So what’s your strategy? Reading lists, never own so many books you have to make choices, whatever’s got a deadline on it…? And how on earth do you stick to it when there’s such new shinies out there?!

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Discussion: Blog Tours

Posted 11 June, 2018 by Nikki in General / 8 Comments

It’s Monday morning, and though I’ve been lax lately, that does mean it’s time for a discussion post ’round these parts. This week, “blog tours” feel like an appropriate topic, as I should be taking part in one this week and I’ve put my name down for another. The thing is… I have a confession to make.

I don’t pay that much attention to blog tours. I’d rather read a review of the book. If it’s a book I don’t know anything about, then even a giveaway probably won’t tempt me to join in the feeding frenzy. There are exceptions: an author I love, content that’s actually unique or worth reading (like interviews or lists of recommendations from the author, some other kind of genuine content that sheds light on what they do), books I’m already curious about… But for the most part, I see “Blog Tour” and I scroll on by, because I’ve noticed a trend in them of people just promoting every book they’re asked to promote, books they may not even care about — sometimes multiple books in one day — and just phoning it in. Cover, blurb, Rafflcopter giveaway, done.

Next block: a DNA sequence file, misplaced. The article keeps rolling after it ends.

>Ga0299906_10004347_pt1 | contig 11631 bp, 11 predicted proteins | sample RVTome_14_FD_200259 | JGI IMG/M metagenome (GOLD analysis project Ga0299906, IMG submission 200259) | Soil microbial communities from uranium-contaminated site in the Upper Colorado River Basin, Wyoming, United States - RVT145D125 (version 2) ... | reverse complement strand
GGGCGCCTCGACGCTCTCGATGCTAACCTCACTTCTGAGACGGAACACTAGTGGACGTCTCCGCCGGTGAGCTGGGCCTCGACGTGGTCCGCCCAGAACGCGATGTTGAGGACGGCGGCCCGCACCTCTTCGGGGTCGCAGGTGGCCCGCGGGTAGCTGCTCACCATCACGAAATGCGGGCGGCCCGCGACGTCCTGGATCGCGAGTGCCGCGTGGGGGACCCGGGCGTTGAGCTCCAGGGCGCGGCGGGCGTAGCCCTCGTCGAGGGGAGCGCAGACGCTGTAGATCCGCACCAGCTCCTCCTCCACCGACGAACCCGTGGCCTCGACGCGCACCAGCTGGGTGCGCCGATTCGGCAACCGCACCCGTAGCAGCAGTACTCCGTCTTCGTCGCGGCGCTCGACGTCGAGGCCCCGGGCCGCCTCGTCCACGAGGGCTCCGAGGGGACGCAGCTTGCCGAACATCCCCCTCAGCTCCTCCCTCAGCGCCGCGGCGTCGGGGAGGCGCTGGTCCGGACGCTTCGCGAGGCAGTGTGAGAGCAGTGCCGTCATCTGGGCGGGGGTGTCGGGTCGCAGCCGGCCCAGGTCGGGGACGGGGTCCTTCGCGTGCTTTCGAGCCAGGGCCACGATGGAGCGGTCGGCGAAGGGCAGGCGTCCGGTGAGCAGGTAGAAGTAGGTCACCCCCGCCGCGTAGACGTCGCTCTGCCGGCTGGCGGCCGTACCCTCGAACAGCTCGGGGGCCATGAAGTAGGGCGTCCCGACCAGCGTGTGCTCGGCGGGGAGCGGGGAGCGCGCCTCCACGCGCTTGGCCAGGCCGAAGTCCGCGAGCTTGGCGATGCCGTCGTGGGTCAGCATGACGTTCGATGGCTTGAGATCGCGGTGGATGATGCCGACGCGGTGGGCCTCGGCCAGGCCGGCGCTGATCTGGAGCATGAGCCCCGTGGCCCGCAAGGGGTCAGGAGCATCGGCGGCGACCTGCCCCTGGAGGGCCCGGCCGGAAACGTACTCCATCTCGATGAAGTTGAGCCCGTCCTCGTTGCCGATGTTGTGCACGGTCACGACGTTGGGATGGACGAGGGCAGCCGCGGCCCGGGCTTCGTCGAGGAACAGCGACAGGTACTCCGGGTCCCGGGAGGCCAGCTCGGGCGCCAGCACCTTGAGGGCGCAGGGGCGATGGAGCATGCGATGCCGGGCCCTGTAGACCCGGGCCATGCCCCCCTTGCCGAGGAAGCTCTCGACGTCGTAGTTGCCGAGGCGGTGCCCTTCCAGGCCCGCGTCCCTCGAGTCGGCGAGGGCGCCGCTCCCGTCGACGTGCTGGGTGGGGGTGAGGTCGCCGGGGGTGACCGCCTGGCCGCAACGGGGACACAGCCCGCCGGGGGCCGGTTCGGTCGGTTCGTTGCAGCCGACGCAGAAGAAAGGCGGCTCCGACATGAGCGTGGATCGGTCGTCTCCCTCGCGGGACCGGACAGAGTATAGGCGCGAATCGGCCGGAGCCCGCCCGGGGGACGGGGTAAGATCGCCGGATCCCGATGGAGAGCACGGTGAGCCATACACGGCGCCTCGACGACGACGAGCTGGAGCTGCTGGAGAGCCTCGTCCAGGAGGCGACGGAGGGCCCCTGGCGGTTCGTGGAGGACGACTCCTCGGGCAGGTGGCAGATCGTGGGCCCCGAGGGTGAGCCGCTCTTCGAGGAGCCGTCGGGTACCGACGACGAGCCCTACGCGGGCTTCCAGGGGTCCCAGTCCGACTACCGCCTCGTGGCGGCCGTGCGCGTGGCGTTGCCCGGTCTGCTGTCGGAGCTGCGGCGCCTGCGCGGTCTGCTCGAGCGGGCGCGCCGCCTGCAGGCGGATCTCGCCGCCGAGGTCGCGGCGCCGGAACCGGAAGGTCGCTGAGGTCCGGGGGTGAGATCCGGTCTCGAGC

(Granted, most people I follow don’t do this at all, which is probably why I follow them. The same is likely to be true of people following me, since I don’t go in for publicity frenzies. Still. Sometimes you just need to say it.)

So my personal commitment with blog tours is: provide something people want to see. Genuine content, chances to win ARCs of an eagerly awaited book, a review of a book I’ve actually read and enjoyed, or at least want to discuss… I will never, I promise, just take part in a blog tour for the sake of it. There’s no point in doing it to get followers, to win brownie points, to fill in a blank space in your schedule. It’s like the boy who cried wolf: if every day you’re shouting about a brilliant new book you don’t even care about, then what’s the point? Readers never know if you’re being sincere or not, and if you’re putting out significant volumes of it, the answer is most likely not.